Bibby Stockholm: Man, 36, who previously lived on migrant barge says ‘it’s no place for asylum seekers’
Ruairi Kelly lived on the “cramped” and “claustrophobic” Bibby Stockholm barge when it was docked in Lerwick in Shetland in 2013 and 2014. The 36-year-old was working on the construction on the Shetland Gas Plant at the time and the barge was used to house workers.
Bibby Stockholm, which is docked in Portland Port, Dorset, is now being used to house asylum seekers. Up to 500 men will be housed on board the three-storey vessel rather than being housed in hotels.
Ruairi, an SNP councillor in Glasgow, said that although the accommodation “did the job” for workers after their shifts, he was shocked to hear it would be used for longer-term stays.
He said: “When I was there the accommodation wasn’t that bad for those particular circumstances. I was there on and off for six months to a year. We’d do 21 days on the job and then a week back home.
“The barge is now going to house double the amount of people that we had on there. And these people are there indefinitely as it can take years for their applications to come through.
“The rooms are definitely not suitable for multiple people. It’ll be bunkbeds living on top of one another. If that was your life indefinitely it would be extremely stressful.”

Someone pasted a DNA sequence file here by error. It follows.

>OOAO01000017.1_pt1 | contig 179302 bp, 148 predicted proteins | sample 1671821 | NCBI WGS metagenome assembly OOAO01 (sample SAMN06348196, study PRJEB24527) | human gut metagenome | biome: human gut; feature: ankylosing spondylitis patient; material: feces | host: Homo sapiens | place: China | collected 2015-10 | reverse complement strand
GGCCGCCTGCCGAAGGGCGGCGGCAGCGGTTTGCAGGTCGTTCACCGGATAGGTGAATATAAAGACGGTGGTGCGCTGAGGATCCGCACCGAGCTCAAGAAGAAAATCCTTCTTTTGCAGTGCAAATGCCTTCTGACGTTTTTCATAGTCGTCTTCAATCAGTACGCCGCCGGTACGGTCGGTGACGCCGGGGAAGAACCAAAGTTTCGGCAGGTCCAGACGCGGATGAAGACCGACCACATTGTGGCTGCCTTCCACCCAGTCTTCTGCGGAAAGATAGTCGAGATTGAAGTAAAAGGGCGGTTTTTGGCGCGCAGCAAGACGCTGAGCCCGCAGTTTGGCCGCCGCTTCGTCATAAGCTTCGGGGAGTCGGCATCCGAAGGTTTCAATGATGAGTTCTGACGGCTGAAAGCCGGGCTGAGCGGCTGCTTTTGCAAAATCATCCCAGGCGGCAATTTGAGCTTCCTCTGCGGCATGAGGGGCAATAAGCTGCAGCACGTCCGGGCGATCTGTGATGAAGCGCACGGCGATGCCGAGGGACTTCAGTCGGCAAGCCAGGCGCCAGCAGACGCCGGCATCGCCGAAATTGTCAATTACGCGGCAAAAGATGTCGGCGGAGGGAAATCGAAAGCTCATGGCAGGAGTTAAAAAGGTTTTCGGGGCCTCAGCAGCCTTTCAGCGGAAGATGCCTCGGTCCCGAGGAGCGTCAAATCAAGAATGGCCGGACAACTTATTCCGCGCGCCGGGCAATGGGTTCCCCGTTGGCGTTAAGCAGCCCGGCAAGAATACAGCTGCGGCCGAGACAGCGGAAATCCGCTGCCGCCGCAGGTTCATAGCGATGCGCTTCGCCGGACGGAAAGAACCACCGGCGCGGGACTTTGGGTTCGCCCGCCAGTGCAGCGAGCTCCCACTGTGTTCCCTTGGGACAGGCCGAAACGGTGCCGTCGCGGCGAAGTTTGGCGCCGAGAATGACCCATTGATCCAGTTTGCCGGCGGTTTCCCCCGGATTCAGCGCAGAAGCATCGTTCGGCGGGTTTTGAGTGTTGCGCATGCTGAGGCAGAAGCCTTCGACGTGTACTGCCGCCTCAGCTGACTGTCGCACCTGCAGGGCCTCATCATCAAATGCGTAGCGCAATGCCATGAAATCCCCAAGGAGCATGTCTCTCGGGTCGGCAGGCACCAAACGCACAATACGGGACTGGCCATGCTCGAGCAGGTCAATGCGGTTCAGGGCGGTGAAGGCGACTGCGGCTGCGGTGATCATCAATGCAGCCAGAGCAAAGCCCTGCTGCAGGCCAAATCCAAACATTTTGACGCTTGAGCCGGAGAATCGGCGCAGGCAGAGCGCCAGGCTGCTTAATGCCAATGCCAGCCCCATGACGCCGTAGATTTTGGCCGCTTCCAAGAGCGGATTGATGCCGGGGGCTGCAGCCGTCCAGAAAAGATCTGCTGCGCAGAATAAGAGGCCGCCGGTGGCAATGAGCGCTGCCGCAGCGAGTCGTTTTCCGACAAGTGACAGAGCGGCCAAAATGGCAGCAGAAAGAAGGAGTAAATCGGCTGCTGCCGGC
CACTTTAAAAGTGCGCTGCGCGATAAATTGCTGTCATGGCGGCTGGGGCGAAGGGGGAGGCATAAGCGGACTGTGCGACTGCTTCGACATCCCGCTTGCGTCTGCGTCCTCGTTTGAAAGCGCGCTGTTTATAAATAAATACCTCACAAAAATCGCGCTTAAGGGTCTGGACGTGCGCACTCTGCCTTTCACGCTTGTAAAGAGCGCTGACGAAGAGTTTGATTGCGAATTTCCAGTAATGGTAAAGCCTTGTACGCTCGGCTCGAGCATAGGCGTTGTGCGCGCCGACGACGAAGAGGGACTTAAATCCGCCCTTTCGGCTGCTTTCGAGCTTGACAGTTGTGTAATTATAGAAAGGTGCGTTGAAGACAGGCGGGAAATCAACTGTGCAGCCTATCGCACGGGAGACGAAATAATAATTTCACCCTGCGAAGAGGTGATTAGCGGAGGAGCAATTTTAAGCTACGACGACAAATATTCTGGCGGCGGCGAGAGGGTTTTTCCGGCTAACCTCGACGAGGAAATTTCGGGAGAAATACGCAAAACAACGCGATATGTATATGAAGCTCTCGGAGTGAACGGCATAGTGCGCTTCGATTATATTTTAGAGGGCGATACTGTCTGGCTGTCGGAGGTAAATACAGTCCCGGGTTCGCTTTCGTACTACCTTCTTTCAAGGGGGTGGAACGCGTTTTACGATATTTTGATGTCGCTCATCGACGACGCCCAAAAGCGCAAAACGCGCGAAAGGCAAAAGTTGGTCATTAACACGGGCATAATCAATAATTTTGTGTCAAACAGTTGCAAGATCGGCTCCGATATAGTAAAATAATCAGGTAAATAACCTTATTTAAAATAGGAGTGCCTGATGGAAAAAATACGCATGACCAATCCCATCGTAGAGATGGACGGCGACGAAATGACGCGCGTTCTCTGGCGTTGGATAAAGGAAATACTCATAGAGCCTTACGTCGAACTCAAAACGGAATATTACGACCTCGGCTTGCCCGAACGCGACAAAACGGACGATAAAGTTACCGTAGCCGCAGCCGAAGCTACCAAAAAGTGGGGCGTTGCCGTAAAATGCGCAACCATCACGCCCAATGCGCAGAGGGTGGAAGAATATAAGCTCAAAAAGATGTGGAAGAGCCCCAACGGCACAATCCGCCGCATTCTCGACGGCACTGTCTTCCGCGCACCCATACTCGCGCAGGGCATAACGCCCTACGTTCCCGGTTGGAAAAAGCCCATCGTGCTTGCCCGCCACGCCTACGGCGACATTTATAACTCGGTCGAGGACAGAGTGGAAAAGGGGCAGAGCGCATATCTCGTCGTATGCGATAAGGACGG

During his time on the barge, Ruairi would only spend eight hours there before heading back to his next shift.The 36-year-old added the accommodation felt like a ship complete with “small rooms and cramped corridors with low ceilings”.
Ruairi also believes such living conditions could “stress out” asylum seekers and increase anti-social behaviour. He said: “When I lived on there we have half as many people on the barge compared to now and we were there for shorter rotations.
“We were off for most of the day working which helped. We didn’t have to spend lots of times in the claustrophobic rooms. Having people in these places will exacerbate mental health issues. Even if asylum seekers are let out into the town, they won’t have any money to spend or be allowed to get jobs,
“That coupled with the already stressful circumstances and unfamiliar setting will contribute to poor mental health.”
The councillor believes that if applications should be dealt with more promptly by the Home Office to reduce lengths of stays. He added: “A better option would to first of all not have a terrible immigration policy.
“We need to build more houses and ease the housing shortage in the UK. We also need a more efficient Home Office that can deal with these cases in a more timely fashion so people aren’t stuck there indefinitely.”